Taken by suprise - page 2
The other day I was giving one of our residents his medications and he asked me to clean out his inhaler. No problem I thought. I took it apart and wiped the top part out and was going for the... Read More
Jul 28, '02Why does there have to be a reason... and excuse?
Sometimes people just go off on us for no good reason.
It's still not okay to be treated like this - we are professionals doing a job.
Maybe the hospitals should provide patients with those inflatable punching bags that have a weight in the bottom, just to take out their frustrations...
Jul 29, '02When he was done ranting and raving, you should have beaconed him closer, whispered in his ear and said "I know you have a small penis, but you don't have to take it out on me"
He can't bring you up on it and accuse you of saying anything because well... then....EVERYONE would know.
Jul 29, '02Some good advice and comments here l particularly like the thoughts of RN PA - about empowering the people that are in our care - So often we can tend to take over unknowingly.
For some of us we can inadvertantly take this away - l thought too immediately of dementia and other reasons - what you did was good - making sure you document - passing on to the next shift your strategies for managing him - are you able to make the documentation citing the behaviour as a potential hazard.
We would document this behavoiur - and in our - it would then in a sense be seen as part of his behavoiur and our r OHS risk management.Not sure how it works over there.
Hope that the next shift was much better for you
TookieLast edit by Tookie on Jul 29, '02
Jul 29, '02In my world everyone is entitled to a psychotic break once in awhile so long as they forgive mine. I expect an apology and no physical wounds, but if you are having a "moment" it's OK, just get over it and move on when you are done. That goes for coworkers as well as patients.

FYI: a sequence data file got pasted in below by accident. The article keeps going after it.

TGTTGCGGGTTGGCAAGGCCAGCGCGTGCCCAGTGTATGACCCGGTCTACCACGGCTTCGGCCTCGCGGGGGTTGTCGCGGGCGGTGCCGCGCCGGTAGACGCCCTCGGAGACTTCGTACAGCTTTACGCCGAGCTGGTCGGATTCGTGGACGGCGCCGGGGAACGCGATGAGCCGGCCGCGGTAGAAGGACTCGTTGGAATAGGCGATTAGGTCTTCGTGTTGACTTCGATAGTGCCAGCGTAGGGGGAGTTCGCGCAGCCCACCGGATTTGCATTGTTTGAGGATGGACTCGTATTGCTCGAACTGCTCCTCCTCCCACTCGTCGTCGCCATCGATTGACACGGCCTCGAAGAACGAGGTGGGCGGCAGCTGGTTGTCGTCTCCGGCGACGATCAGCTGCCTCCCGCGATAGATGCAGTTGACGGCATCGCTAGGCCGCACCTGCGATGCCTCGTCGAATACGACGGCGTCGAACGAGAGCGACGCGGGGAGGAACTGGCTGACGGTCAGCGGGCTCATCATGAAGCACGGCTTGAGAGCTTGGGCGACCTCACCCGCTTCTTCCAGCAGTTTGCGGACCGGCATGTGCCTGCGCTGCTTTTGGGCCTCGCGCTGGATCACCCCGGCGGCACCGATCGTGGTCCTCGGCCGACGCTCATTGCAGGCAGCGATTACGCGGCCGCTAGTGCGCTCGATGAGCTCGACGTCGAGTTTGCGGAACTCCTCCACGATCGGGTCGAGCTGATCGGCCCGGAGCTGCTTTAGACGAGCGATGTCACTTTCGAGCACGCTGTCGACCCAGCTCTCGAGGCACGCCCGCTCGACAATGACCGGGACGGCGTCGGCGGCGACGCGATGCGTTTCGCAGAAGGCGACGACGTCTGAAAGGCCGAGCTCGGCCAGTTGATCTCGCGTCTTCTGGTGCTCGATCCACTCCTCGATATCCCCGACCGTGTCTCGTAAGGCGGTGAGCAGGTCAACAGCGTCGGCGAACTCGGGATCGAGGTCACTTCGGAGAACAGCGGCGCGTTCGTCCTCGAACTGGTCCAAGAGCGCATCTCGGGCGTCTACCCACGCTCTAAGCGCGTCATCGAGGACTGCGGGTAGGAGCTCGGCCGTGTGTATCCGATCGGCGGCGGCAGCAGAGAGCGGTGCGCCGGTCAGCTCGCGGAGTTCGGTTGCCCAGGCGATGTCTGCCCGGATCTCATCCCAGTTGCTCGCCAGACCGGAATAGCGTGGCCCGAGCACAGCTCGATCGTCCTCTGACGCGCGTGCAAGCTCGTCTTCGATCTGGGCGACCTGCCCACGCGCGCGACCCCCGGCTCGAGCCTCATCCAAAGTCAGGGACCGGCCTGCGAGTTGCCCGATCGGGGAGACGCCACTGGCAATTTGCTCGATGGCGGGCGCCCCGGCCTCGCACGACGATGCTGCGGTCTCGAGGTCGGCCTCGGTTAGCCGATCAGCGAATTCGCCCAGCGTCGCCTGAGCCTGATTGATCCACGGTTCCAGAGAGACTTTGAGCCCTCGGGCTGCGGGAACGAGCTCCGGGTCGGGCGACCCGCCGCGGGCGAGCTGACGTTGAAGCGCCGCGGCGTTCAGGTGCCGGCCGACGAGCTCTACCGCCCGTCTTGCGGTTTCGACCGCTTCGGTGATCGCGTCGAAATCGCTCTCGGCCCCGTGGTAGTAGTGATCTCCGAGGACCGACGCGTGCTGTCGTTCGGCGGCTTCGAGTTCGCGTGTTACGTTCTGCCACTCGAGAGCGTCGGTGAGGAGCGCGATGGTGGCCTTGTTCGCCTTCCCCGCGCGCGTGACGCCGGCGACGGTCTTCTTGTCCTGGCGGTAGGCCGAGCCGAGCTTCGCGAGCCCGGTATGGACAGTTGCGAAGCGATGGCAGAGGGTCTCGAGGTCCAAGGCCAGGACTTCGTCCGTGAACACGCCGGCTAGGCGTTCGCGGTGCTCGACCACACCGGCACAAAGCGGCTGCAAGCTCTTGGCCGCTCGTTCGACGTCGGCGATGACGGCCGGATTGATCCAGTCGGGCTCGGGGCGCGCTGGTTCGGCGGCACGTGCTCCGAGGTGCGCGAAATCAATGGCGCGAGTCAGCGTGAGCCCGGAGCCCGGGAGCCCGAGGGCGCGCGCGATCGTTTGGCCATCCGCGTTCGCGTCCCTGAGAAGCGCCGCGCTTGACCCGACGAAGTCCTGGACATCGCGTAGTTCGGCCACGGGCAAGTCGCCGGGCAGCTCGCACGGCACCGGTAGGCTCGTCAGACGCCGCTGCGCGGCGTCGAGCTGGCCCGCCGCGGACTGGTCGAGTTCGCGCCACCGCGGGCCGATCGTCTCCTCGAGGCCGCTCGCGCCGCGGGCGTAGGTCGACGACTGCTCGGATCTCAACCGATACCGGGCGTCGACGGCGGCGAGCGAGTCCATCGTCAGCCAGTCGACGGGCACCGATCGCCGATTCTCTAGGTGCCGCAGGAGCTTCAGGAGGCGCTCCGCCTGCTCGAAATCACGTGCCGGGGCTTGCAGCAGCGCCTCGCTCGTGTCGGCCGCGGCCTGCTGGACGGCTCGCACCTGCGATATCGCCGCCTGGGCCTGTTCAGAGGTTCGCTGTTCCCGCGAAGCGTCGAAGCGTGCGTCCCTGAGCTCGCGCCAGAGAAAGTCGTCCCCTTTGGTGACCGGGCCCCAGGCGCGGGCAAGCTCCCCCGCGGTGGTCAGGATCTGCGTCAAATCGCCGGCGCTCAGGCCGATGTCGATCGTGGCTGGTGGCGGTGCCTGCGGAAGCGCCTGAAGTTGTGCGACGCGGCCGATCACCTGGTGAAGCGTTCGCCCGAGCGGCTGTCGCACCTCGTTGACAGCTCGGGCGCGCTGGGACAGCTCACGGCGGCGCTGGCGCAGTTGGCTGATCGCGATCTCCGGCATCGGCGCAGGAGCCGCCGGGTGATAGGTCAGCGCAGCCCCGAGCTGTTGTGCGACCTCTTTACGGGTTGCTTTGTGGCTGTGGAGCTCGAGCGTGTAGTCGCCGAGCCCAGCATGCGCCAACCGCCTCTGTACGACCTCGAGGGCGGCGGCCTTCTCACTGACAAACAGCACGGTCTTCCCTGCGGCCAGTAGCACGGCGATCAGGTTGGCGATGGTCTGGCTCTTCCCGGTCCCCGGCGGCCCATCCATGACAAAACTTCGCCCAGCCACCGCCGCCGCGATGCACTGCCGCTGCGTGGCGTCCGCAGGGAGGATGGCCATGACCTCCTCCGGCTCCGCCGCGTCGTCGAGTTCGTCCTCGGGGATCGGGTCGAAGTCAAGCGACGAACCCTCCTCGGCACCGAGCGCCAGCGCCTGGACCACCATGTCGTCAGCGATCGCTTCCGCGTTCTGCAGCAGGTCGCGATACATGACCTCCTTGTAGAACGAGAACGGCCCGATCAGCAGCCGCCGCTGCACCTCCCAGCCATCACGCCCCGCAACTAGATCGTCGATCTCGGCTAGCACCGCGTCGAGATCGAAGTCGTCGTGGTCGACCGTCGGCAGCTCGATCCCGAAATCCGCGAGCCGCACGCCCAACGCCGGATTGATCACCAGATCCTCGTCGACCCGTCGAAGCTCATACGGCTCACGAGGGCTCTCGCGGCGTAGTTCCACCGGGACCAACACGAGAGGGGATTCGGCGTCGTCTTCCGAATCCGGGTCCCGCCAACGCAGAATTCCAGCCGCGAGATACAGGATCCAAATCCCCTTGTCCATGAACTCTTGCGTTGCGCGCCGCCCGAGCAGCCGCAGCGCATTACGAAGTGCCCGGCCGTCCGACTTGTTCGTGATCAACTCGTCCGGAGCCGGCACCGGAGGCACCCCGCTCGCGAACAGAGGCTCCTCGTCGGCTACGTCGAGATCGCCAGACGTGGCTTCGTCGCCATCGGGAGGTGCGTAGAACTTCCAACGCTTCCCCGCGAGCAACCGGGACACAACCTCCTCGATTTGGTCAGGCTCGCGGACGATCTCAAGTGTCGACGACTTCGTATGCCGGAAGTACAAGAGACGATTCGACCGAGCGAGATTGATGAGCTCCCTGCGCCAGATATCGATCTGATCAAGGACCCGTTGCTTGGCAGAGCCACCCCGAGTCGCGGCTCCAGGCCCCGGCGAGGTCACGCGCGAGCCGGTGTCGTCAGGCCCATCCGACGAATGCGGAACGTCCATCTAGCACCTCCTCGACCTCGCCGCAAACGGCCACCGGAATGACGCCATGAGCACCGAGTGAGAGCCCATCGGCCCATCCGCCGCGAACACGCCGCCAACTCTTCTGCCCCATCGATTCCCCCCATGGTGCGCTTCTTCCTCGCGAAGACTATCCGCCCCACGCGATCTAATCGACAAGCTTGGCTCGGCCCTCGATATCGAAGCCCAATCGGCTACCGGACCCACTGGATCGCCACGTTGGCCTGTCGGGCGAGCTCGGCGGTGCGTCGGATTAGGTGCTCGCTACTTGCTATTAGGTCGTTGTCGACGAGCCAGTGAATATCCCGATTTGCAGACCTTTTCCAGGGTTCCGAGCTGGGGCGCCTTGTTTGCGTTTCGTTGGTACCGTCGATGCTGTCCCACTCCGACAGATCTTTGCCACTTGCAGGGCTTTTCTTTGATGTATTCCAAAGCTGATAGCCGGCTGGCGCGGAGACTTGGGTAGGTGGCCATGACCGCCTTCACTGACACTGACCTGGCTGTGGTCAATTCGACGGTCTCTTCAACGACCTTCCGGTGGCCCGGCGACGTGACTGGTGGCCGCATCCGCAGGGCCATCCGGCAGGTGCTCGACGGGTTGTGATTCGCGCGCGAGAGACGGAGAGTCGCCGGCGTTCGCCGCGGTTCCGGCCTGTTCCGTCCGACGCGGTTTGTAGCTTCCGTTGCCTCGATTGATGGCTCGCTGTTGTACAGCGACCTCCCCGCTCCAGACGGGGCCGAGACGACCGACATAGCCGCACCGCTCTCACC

Jul 30, '02I had a patient's husband yell at me once "When I call for you, you better come running, when I say jump you say how high". I was shocked at first, then just started laughing. He was sooo pissed and said "what in the h#ll are you laughing at?" I replied "you must have mistaken me for your wife, or pet." And walked back down to the nurses station. Each time I had to go into her room, I completely ignored him as if he didn't exist. And I only took her answers, not his. What a D#CK! :angryfire
Jul 30, '02I think you handled it well....I would not have been so kind, I'm afraid. It's frustrating that the health care system will blame US if the patient gets mad...we hear "What did YOU do to DESERVE that?' I'm sorry but nobody deserves that!!
I'm happy to see anti violence policies coming into place at workplaces today as for many years we had no recourse.
I think as nurses we take abuse as part of the job too often...and we need to start combat it by insisting on antiviolence policies, and documenting and followup on angry abusive outbursts.
I've seen way too many patients wale on nurses and excused because 'they have dementia'. It's time this crap gets stopped, IMO.